As speculation and rumors about splashy acquisitions continued to swirl, the Blue Jays opted for bullpen improvements this offseason.
Major League Signings
- Kelly Johnson, 2B: one year, $6.375MM. Accepted arbitration.
- Darren Oliver, RP: one year, $4.5MM.
- Francisco Cordero, RP: one year, $4.5MM.
- Edwin Encarnacion, DH: one year, $3.5MM. Club option exercised.
- Rick VandenHurk, RP: one year.
- Total spend: $18.875MM.
Notable Minor League Signings
Trades and Claims
- Acquired OF Ben Francisco from the Phillies for RP Frank Gailey.
- Acquired RP Sergio Santos from the White Sox for SP Nestor Molina.
- Acquired C Jeff Mathis from the Angels for SP Brad Mills.
- Acquired Jason Frasor from the White Sox for RP Myles Jaye and RP Daniel Webb.
- Acquired IF Luis Valbuena from the Indians for cash.
- Acquired RP Trystan Magnuson from the Athletics for cash.
- Claimed RP Jim Hoey from the Twins.
- Claimed RP Andrew Carpenter from the Padres.
- Claimed RP Jesse Chavez from the Royals.
- Jon Rauch, Frank Francisco, Jose Molina, Mark Teahen, Shawn Camp, Gailey, Molina, Mills, Jaye, Webb.
The Blue Jays will have a better bullpen in 2012 and their offense was strong to begin with, yet it’s unclear if the back of their rotation will be effective enough to vault the club into contention this year.
To the surprise and frustration of many Blue Jays fans, GM Alex Anthopoulos passed on Prince Fielder, C.J. Wilson, Ryan Madson and the rest of the offseason’s top free agents. The Rangers won the bidding for Yu Darvish, but the Blue Jays appear to have placed a relatively competitive bid for the right-hander and at times it seemed that he would be headed to Toronto. The Blue Jays were also reportedly in on trade talks for starters Michael Pineda and Gio Gonzalez, but didn't appear to feel comfortable with the asking price for controllable, young pitchers.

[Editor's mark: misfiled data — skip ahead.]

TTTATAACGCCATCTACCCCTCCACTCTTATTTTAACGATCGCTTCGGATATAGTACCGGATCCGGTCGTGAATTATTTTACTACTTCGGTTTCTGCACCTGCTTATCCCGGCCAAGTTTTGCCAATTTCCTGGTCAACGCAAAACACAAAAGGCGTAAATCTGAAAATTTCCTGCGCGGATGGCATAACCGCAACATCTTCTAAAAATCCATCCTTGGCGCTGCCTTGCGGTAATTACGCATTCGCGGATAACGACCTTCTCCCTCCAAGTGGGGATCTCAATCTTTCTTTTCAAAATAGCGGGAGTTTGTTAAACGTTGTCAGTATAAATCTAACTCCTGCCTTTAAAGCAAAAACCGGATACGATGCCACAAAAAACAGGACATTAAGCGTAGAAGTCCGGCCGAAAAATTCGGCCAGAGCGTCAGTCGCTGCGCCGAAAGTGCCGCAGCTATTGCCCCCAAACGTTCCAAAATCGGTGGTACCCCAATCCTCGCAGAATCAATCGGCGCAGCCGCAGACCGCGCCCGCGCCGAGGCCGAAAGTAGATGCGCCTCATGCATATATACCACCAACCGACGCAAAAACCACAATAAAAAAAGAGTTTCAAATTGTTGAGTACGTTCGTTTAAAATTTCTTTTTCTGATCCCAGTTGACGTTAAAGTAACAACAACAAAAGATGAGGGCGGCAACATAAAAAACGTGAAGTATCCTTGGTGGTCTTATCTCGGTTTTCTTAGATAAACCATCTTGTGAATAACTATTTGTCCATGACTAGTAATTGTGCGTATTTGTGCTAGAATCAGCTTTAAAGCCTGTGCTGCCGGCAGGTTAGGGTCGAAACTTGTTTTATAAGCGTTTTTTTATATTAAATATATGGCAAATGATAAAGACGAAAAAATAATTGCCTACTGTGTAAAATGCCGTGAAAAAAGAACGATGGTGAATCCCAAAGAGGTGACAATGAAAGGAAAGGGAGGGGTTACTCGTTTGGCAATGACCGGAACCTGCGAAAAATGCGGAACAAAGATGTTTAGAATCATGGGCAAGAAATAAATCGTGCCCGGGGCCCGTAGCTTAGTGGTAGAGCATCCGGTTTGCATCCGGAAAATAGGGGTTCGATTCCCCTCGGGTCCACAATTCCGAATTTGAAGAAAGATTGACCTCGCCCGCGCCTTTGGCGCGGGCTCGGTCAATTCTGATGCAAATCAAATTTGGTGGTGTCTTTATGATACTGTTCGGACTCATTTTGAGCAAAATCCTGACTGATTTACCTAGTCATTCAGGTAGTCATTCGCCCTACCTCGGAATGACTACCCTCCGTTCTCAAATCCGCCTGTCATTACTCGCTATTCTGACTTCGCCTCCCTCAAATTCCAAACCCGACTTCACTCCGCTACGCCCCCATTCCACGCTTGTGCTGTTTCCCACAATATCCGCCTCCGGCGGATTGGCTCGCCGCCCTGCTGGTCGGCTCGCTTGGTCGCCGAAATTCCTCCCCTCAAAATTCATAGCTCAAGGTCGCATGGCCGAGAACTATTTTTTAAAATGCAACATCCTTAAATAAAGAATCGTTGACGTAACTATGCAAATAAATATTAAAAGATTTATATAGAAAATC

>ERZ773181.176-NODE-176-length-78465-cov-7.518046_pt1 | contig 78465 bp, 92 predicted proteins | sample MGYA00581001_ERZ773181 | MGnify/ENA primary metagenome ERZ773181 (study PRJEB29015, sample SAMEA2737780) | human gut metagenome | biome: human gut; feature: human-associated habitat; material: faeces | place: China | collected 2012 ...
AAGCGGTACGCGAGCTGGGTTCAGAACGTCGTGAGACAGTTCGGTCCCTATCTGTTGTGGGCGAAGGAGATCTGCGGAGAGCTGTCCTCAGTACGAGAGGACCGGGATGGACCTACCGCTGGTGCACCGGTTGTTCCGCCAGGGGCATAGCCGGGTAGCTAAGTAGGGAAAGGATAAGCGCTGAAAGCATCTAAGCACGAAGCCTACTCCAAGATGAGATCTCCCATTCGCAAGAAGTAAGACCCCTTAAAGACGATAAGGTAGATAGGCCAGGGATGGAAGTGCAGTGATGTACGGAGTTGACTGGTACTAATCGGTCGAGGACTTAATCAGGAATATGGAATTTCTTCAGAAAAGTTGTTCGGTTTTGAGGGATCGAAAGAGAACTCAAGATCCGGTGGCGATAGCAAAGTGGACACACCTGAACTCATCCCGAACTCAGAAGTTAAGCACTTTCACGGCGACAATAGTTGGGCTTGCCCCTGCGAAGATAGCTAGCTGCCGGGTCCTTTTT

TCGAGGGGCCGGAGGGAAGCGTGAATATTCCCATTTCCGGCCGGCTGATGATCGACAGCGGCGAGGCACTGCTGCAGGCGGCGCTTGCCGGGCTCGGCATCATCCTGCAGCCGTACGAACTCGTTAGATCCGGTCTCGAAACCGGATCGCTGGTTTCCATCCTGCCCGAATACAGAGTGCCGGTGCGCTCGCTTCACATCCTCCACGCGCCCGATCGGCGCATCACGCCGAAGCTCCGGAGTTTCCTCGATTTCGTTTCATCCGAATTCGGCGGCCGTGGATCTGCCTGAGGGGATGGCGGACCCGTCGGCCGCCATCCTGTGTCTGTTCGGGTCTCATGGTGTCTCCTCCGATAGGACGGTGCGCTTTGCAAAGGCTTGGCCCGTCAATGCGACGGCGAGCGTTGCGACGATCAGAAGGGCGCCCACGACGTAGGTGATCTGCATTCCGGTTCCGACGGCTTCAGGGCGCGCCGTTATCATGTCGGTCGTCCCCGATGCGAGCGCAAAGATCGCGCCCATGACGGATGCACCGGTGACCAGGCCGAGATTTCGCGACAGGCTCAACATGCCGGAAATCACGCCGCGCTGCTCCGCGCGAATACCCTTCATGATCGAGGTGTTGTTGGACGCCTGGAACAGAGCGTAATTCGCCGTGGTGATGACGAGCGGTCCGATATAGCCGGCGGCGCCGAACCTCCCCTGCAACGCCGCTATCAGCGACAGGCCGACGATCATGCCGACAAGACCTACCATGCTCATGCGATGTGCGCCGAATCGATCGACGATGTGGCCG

Instead, the back of the Blue Jays’ projected rotation contains one pitcher who has appeared in five MLB games since 2008 and another pitcher who has appeared in ten big league games over the course of his entire career. Dustin McGowan has tremendous stuff and Henderson Alvarez impressed in his late-2011 cameo, but baseball’s best teams have more certainty at the back of their rotations. I still believe acquiring one more starter with the stuff to succeed in the AL East would have reduced risk without preventing the organization's best prospects from developing.
Highly-regarded Double-A starters Chad Jenkins, Deck McGuire and Drew Hutchison provide the team with promising internal alternatives that presumably affected the Blue Jays' willingness to bid aggressively on available pitching this winter. The prospects could be called on if a Blue Jays starter suffers an injury, but they probably need at least a couple more months of minor league development first. In the meantime, Aaron Laffey and Kyle Drabek provide rotation depth, but given Drabek's command issues last year (55 walks in 78 2/3 innings) additional Triple-A seasoning seems to be in order.